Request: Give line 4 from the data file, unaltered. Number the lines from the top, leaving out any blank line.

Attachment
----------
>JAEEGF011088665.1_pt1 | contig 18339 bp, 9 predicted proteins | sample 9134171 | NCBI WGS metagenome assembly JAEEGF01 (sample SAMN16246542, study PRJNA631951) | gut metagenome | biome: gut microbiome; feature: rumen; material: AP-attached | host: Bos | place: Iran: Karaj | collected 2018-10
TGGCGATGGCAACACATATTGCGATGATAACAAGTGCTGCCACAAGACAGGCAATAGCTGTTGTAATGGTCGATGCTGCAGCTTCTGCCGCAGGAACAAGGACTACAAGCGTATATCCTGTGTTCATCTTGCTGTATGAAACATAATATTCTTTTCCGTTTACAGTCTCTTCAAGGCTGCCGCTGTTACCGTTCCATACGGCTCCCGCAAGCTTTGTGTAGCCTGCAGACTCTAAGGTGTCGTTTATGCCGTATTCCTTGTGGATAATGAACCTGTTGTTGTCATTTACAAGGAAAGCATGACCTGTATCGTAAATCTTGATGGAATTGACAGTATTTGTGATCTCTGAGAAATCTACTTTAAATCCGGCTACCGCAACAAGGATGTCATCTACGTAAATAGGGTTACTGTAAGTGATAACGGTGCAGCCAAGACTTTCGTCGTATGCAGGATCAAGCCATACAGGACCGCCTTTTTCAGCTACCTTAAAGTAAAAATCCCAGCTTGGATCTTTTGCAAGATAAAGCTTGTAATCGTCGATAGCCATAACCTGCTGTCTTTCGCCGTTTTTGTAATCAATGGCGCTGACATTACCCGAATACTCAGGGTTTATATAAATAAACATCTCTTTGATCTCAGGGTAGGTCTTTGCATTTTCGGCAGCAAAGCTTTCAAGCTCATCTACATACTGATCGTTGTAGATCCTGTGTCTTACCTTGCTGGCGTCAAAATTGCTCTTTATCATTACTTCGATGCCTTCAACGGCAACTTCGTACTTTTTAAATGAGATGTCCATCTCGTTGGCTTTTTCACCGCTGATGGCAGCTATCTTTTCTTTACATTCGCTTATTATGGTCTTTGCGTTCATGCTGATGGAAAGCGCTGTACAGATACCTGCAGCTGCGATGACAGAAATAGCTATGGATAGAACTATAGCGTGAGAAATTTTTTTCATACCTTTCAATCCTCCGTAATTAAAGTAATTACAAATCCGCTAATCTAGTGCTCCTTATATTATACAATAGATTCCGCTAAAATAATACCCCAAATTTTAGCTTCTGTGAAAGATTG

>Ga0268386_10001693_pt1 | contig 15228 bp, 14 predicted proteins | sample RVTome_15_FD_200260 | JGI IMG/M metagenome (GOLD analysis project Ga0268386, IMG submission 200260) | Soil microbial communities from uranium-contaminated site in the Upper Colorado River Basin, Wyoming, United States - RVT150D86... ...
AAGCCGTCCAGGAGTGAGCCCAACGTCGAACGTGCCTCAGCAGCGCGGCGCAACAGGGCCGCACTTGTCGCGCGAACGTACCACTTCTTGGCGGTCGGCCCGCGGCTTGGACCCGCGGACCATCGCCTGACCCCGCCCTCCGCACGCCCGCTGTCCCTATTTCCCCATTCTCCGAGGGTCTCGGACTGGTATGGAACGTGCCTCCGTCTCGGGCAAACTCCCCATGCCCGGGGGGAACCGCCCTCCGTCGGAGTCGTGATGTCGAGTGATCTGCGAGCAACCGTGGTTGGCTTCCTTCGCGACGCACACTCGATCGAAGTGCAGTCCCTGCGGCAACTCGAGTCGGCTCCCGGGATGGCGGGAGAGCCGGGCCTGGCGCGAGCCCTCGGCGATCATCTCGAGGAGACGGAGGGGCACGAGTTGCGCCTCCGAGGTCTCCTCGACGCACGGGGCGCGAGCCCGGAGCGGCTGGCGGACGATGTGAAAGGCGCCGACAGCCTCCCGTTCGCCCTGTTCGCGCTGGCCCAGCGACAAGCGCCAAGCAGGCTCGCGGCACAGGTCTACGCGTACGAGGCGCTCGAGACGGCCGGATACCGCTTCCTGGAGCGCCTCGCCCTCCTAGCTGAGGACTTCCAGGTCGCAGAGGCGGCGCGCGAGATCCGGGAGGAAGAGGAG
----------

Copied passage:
AAGCCGTCCAGGAGTGAGCCCAACGTCGAACGTGCCTCAGCAGCGCGGCGCAACAGGGCCGCACTTGTCGCGCGAACGTACCACTTCTTGGCGGTCGGCCCGCGGCTTGGACCCGCGGACCATCGCCTGACCCCGCCCTCCGCACGCCCGCTGTCCCTATTTCCCCATTCTCCGAGGGTCTCGGACTGGTATGGAACGTGCCTCCGTCTCGGGCAAACTCCCCATGCCCGGGGGGAACCGCCCTCCGTCGGAGTCGTGATGTCGAGTGATCTGCGAGCAACCGTGGTTGGCTTCCTTCGCGACGCACACTCGATCGAAGTGCAGTCCCTGCGGCAACTCGAGTCGGCTCCCGGGATGGCGGGAGAGCCGGGCCTGGCGCGAGCCCTCGGCGATCATCTCGAGGAGACGGAGGGGCACGAGTTGCGCCTCCGAGGTCTCCTCGACGCACGGGGCGCGAGCCCGGAGCGGCTGGCGGACGATGTGAAAGGCGCCGACAGCCTCCCGTTCGCCCTGTTCGCGCTGGCCCAGCGACAAGCGCCAAGCAGGCTCGCGGCACAGGTCTACGCGTACGAGGCGCTCGAGACGGCCGGATACCGCTTCCTGGAGCGCCTCGCCCTCCTAGCTGAGGACTTCCAGGTCGCAGAGGCGGCGCGCGAGATCCGGGAGGAAGAGGAG